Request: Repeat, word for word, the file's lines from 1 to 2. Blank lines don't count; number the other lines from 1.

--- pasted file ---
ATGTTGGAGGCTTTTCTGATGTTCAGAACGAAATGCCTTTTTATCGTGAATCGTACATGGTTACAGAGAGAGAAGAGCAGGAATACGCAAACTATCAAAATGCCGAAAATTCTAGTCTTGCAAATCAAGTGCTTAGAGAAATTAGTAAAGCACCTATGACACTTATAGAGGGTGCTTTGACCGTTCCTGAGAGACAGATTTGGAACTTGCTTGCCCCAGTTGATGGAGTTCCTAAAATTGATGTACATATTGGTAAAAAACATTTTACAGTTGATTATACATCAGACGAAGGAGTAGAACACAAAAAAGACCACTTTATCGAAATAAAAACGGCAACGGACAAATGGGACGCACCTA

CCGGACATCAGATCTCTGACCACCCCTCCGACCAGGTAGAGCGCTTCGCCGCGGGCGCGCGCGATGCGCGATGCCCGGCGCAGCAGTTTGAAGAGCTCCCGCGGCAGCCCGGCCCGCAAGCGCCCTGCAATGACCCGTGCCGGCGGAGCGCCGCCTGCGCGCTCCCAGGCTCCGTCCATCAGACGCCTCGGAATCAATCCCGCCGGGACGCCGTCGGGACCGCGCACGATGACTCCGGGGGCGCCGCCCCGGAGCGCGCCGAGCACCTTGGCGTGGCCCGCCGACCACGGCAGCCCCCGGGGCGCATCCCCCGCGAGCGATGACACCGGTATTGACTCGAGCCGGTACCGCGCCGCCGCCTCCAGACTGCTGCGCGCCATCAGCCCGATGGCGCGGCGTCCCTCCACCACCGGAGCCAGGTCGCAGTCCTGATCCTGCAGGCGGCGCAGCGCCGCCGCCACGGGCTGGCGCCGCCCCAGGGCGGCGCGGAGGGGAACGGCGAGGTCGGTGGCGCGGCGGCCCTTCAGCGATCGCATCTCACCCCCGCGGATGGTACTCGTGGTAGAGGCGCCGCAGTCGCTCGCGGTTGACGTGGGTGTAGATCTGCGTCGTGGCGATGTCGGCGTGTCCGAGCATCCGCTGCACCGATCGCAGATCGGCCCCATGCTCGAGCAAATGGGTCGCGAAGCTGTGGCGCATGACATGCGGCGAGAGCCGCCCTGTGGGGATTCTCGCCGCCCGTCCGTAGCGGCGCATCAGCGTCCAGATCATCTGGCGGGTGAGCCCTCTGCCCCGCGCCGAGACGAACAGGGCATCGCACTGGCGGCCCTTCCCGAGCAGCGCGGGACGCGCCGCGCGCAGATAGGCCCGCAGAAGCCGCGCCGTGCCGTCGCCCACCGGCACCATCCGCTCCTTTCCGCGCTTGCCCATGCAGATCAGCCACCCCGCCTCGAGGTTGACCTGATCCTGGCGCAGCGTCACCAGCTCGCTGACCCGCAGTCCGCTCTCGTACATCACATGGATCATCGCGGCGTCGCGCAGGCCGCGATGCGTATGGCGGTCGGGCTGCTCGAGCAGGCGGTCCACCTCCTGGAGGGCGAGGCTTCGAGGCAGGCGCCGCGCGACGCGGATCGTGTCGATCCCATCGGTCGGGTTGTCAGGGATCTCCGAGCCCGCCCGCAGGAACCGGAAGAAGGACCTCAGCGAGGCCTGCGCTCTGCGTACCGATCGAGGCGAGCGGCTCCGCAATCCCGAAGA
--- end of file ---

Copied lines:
ATGTTGGAGGCTTTTCTGATGTTCAGAACGAAATGCCTTTTTATCGTGAATCGTACATGGTTACAGAGAGAGAAGAGCAGGAATACGCAAACTATCAAAATGCCGAAAATTCTAGTCTTGCAAATCAAGTGCTTAGAGAAATTAGTAAAGCACCTATGACACTTATAGAGGGTGCTTTGACCGTTCCTGAGAGACAGATTTGGAACTTGCTTGCCCCAGTTGATGGAGTTCCTAAAATTGATGTACATATTGGTAAAAAACATTTTACAGTTGATTATACATCAGACGAAGGAGTAGAACACAAAAAAGACCACTTTATCGAAATAAAAACGGCAACGGACAAATGGGACGCACCTA

CCGGACATCAGATCTCTGACCACCCCTCCGACCAGGTAGAGCGCTTCGCCGCGGGCGCGCGCGATGCGCGATGCCCGGCGCAGCAGTTTGAAGAGCTCCCGCGGCAGCCCGGCCCGCAAGCGCCCTGCAATGACCCGTGCCGGCGGAGCGCCGCCTGCGCGCTCCCAGGCTCCGTCCATCAGACGCCTCGGAATCAATCCCGCCGGGACGCCGTCGGGACCGCGCACGATGACTCCGGGGGCGCCGCCCCGGAGCGCGCCGAGCACCTTGGCGTGGCCCGCCGACCACGGCAGCCCCCGGGGCGCATCCCCCGCGAGCGATGACACCGGTATTGACTCGAGCCGGTACCGCGCCGCCGCCTCCAGACTGCTGCGCGCCATCAGCCCGATGGCGCGGCGTCCCTCCACCACCGGAGCCAGGTCGCAGTCCTGATCCTGCAGGCGGCGCAGCGCCGCCGCCACGGGCTGGCGCCGCCCCAGGGCGGCGCGGAGGGGAACGGCGAGGTCGGTGGCGCGGCGGCCCTTCAGCGATCGCATCTCACCCCCGCGGATGGTACTCGTGGTAGAGGCGCCGCAGTCGCTCGCGGTTGACGTGGGTGTAGATCTGCGTCGTGGCGATGTCGGCGTGTCCGAGCATCCGCTGCACCGATCGCAGATCGGCCCCATGCTCGAGCAAATGGGTCGCGAAGCTGTGGCGCATGACATGCGGCGAGAGCCGCCCTGTGGGGATTCTCGCCGCCCGTCCGTAGCGGCGCATCAGCGTCCAGATCATCTGGCGGGTGAGCCCTCTGCCCCGCGCCGAGACGAACAGGGCATCGCACTGGCGGCCCTTCCCGAGCAGCGCGGGACGCGCCGCGCGCAGATAGGCCCGCAGAAGCCGCGCCGTGCCGTCGCCCACCGGCACCATCCGCTCCTTTCCGCGCTTGCCCATGCAGATCAGCCACCCCGCCTCGAGGTTGACCTGATCCTGGCGCAGCGTCACCAGCTCGCTGACCCGCAGTCCGCTCTCGTACATCACATGGATCATCGCGGCGTCGCGCAGGCCGCGATGCGTATGGCGGTCGGGCTGCTCGAGCAGGCGGTCCACCTCCTGGAGGGCGAGGCTTCGAGGCAGGCGCCGCGCGACGCGGATCGTGTCGATCCCATCGGTCGGGTTGTCAGGGATCTCCGAGCCCGCCCGCAGGAACCGGAAGAAGGACCTCAGCGAGGCCTGCGCTCTGCGTACCGATCGAGGCGAGCGGCTCCGCAATCCCGAAGA